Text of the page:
Health · Miscarriage · Pregnancy after loss

Considering birth

I had a second obstetrician appointment recently to decide whether to try for a VBAC or have another c-section. I decided that I would go for a vaginal birth unless I go very overdue as I’m really not keen to be induced. I had a very prolonged first labour that never really got going. I had two sweeps, and eventually went into labour naturally but had to have my waters broken and a drip to try and get my contractions going, neither of which helped me progress more than 7cms. Herbie was back to back and never really turned and eventually got stuck, his oxygen levels plummeted and they had to perform a Category 1 c-section and get him out within about 10 minutes. By this point, I had had gas and air, pethedine and an epidural so they were able to top up the epidural and not have to knock me out, which was something at least. But my husband couldn’t come in as it was so quick, and I remember being covered up like a corpse and then haemorrhaging after Herbie was delivered so I don’t have fond memories of my last experience, plus the aftercare at the hospital was pretty dire.

I think a lot of this experience was tied up in fear. When you have experienced losses, it’s very difficult to remain calm and relaxed about birth and I also think it makes you feel less able to let go as you are trying to hold onto a successful pregnancy after feeling your body has let you down.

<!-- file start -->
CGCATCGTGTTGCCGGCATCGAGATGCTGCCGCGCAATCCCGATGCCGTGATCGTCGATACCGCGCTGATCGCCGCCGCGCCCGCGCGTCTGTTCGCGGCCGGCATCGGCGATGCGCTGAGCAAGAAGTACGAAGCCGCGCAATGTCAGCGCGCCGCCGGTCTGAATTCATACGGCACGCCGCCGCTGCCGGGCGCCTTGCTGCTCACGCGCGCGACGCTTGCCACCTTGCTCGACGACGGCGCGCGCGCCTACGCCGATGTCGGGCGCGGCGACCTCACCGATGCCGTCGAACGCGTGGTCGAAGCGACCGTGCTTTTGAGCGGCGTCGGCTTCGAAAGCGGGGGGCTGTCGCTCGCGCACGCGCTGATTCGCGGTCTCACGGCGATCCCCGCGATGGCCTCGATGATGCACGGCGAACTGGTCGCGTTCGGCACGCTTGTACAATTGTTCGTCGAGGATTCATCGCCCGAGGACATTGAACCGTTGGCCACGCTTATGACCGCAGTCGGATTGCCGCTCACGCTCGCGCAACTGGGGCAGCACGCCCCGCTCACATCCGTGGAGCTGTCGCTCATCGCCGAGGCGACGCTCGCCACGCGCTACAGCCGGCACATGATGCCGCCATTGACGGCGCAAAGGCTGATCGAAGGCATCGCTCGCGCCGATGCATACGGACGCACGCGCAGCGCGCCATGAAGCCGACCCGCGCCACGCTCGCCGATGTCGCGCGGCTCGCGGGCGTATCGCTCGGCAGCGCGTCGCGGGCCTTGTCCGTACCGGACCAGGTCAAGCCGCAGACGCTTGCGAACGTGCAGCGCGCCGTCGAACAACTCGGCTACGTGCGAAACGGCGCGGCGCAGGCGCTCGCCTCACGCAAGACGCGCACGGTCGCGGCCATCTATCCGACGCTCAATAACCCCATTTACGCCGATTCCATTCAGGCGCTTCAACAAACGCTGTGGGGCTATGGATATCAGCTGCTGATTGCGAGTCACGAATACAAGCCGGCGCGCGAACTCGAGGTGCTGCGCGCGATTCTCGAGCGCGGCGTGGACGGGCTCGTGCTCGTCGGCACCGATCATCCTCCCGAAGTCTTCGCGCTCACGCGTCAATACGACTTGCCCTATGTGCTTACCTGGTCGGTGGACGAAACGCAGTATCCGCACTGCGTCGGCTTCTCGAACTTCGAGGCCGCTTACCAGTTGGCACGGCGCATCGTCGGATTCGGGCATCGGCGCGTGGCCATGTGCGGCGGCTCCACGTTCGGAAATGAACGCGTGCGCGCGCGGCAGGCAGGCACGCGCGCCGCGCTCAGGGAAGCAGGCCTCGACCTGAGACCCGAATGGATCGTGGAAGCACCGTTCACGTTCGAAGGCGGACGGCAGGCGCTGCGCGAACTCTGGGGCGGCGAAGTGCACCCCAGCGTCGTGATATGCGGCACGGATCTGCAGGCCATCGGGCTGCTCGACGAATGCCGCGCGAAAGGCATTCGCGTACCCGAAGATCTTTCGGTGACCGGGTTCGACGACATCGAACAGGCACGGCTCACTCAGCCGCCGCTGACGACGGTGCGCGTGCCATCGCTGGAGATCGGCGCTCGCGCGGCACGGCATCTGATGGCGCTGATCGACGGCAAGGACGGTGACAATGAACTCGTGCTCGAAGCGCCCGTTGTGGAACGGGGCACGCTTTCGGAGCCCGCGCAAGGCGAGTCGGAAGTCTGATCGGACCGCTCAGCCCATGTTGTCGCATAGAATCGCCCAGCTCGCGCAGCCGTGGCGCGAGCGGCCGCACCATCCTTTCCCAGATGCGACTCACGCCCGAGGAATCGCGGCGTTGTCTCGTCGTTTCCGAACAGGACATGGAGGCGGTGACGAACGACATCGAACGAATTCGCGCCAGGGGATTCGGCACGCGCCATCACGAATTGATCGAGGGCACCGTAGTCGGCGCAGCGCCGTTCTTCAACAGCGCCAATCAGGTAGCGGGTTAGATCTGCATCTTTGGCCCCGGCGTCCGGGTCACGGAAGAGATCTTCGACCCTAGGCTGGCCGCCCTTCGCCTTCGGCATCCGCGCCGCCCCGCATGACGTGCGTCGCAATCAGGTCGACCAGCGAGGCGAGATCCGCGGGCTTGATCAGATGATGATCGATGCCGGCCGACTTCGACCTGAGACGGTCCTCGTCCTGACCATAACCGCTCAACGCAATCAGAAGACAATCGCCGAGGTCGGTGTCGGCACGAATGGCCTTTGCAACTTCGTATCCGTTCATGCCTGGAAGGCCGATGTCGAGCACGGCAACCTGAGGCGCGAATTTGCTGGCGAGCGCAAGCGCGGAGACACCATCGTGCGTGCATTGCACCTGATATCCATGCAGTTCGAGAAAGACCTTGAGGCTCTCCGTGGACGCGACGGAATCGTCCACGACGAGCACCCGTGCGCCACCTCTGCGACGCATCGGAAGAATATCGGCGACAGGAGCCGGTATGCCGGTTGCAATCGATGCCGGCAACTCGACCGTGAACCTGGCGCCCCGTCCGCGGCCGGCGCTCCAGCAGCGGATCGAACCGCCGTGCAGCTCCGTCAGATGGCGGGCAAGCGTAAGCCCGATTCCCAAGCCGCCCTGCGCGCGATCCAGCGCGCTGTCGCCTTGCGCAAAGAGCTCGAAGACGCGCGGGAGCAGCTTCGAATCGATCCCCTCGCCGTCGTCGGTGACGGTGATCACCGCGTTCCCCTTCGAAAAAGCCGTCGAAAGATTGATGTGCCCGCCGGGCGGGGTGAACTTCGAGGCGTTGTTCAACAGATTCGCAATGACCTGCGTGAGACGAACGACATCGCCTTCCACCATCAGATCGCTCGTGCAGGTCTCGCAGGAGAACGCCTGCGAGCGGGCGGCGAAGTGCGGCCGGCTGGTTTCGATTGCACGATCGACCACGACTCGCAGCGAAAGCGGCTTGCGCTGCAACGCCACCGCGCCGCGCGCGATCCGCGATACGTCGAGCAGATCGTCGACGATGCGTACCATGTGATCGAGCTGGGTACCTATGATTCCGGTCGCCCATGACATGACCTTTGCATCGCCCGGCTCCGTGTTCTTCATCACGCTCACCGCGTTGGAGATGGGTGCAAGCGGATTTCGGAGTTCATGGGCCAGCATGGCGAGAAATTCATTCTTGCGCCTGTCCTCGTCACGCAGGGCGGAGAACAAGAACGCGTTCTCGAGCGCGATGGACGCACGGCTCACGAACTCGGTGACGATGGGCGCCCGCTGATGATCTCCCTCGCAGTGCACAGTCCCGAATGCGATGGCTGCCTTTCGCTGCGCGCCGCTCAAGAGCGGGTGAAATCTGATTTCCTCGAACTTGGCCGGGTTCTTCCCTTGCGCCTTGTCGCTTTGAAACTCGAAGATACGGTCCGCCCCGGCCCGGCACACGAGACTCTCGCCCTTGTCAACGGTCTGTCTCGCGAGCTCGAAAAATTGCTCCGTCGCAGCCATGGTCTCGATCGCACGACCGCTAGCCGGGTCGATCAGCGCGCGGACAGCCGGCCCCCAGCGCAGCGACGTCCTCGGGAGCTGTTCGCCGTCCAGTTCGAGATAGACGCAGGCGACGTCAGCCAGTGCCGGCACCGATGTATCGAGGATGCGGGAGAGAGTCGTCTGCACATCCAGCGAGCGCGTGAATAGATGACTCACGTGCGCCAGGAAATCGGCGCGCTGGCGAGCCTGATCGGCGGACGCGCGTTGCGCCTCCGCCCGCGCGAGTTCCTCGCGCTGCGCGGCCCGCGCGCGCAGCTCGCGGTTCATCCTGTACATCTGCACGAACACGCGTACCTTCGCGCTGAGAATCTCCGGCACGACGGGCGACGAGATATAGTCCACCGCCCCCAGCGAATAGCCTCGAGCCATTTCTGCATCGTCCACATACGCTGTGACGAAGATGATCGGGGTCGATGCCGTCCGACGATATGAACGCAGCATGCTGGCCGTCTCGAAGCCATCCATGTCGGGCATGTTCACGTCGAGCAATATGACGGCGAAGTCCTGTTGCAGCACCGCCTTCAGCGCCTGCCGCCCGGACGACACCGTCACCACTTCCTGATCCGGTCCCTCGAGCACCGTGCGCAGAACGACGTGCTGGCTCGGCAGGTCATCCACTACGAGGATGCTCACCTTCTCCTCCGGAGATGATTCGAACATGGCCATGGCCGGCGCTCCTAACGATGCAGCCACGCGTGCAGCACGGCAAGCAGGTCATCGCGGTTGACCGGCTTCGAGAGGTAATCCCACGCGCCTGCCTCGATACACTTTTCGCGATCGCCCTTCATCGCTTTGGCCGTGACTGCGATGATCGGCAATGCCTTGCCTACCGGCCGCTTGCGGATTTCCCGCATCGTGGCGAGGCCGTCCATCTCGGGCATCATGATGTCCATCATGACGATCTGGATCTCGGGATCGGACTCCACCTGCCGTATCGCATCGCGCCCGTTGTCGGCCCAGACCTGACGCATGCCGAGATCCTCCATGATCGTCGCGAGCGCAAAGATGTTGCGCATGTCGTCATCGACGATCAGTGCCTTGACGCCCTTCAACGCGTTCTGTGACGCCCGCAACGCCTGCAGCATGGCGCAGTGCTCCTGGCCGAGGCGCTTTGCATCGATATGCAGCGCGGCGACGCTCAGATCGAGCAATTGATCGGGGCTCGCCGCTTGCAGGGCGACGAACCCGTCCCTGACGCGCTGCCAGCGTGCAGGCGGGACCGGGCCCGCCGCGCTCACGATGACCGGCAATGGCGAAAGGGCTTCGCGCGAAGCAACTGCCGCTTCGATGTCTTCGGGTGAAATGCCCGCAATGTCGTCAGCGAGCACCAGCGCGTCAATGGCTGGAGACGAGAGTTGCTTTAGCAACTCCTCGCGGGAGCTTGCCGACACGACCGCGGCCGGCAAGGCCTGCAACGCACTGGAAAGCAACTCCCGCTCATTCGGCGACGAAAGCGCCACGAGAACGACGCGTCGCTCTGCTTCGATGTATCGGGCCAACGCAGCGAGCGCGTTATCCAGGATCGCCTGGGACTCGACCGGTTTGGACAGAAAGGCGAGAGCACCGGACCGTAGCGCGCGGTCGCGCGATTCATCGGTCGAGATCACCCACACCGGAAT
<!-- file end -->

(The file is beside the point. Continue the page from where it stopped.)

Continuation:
So I’m reading Ina May Gaskill’s Guide to Childbirth at the moment, which was recommend by a few people. She is a midwife in America who helped set up a natural childbirth centre called The Farm. Whether or not you plan to have a hospital birth, it is a useful read to help you get into a more positive headspace and learn how to trust your body during labour and birth. What is also clear is that creating a strong and trusting relationship with midwives and doctors encourages much better outcomes, which is something we have sadly lost a lot of in modern times, with very limited contact with a midwife for the most part and then a host of, essentially, strangers looking after you once you are in hospital.  They are all doing a great job but there’s no real relationship there, which as shame and we are all the poorer for it.

Whatever choices we decide on during pregnancy, women deserve to be supported and properly understood.

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